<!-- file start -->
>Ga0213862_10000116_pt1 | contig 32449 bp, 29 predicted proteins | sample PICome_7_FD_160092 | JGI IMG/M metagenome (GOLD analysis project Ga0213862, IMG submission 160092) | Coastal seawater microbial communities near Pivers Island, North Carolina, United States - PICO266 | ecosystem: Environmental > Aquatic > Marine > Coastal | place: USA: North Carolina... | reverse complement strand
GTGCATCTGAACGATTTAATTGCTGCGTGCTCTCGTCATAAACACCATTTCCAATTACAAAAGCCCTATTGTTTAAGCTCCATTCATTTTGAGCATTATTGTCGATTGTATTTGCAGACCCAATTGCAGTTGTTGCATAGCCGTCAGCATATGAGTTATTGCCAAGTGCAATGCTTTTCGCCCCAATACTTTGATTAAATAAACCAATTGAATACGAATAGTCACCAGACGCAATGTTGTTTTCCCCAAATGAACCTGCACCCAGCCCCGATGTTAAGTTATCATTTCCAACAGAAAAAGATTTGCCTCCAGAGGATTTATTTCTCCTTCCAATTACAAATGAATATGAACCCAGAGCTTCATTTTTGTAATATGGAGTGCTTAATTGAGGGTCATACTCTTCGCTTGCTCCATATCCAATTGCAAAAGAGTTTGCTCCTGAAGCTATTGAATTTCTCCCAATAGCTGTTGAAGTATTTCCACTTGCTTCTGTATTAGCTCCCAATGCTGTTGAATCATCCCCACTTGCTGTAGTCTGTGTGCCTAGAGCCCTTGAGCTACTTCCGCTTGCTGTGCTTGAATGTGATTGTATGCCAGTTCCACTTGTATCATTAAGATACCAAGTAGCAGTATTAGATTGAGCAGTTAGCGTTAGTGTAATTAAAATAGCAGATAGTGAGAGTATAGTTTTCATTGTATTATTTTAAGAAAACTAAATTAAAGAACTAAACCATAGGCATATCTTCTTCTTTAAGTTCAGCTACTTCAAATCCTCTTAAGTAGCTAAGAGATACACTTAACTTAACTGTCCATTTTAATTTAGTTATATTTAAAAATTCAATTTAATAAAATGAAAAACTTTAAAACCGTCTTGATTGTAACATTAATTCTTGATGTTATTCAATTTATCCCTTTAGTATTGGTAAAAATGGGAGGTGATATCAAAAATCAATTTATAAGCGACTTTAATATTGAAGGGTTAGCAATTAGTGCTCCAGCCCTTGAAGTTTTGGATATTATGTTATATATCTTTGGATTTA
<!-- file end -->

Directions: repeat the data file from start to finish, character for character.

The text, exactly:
>Ga0213862_10000116_pt1 | contig 32449 bp, 29 predicted proteins | sample PICome_7_FD_160092 | JGI IMG/M metagenome (GOLD analysis project Ga0213862, IMG submission 160092) | Coastal seawater microbial communities near Pivers Island, North Carolina, United States - PICO266 | ecosystem: Environmental > Aquatic > Marine > Coastal | place: USA: North Carolina... | reverse complement strand
GTGCATCTGAACGATTTAATTGCTGCGTGCTCTCGTCATAAACACCATTTCCAATTACAAAAGCCCTATTGTTTAAGCTCCATTCATTTTGAGCATTATTGTCGATTGTATTTGCAGACCCAATTGCAGTTGTTGCATAGCCGTCAGCATATGAGTTATTGCCAAGTGCAATGCTTTTCGCCCCAATACTTTGATTAAATAAACCAATTGAATACGAATAGTCACCAGACGCAATGTTGTTTTCCCCAAATGAACCTGCACCCAGCCCCGATGTTAAGTTATCATTTCCAACAGAAAAAGATTTGCCTCCAGAGGATTTATTTCTCCTTCCAATTACAAATGAATATGAACCCAGAGCTTCATTTTTGTAATATGGAGTGCTTAATTGAGGGTCATACTCTTCGCTTGCTCCATATCCAATTGCAAAAGAGTTTGCTCCTGAAGCTATTGAATTTCTCCCAATAGCTGTTGAAGTATTTCCACTTGCTTCTGTATTAGCTCCCAATGCTGTTGAATCATCCCCACTTGCTGTAGTCTGTGTGCCTAGAGCCCTTGAGCTACTTCCGCTTGCTGTGCTTGAATGTGATTGTATGCCAGTTCCACTTGTATCATTAAGATACCAAGTAGCAGTATTAGATTGAGCAGTTAGCGTTAGTGTAATTAAAATAGCAGATAGTGAGAGTATAGTTTTCATTGTATTATTTTAAGAAAACTAAATTAAAGAACTAAACCATAGGCATATCTTCTTCTTTAAGTTCAGCTACTTCAAATCCTCTTAAGTAGCTAAGAGATACACTTAACTTAACTGTCCATTTTAATTTAGTTATATTTAAAAATTCAATTTAATAAAATGAAAAACTTTAAAACCGTCTTGATTGTAACATTAATTCTTGATGTTATTCAATTTATCCCTTTAGTATTGGTAAAAATGGGAGGTGATATCAAAAATCAATTTATAAGCGACTTTAATATTGAAGGGTTAGCAATTAGTGCTCCAGCCCTTGAAGTTTTGGATATTATGTTATATATCTTTGGATTTA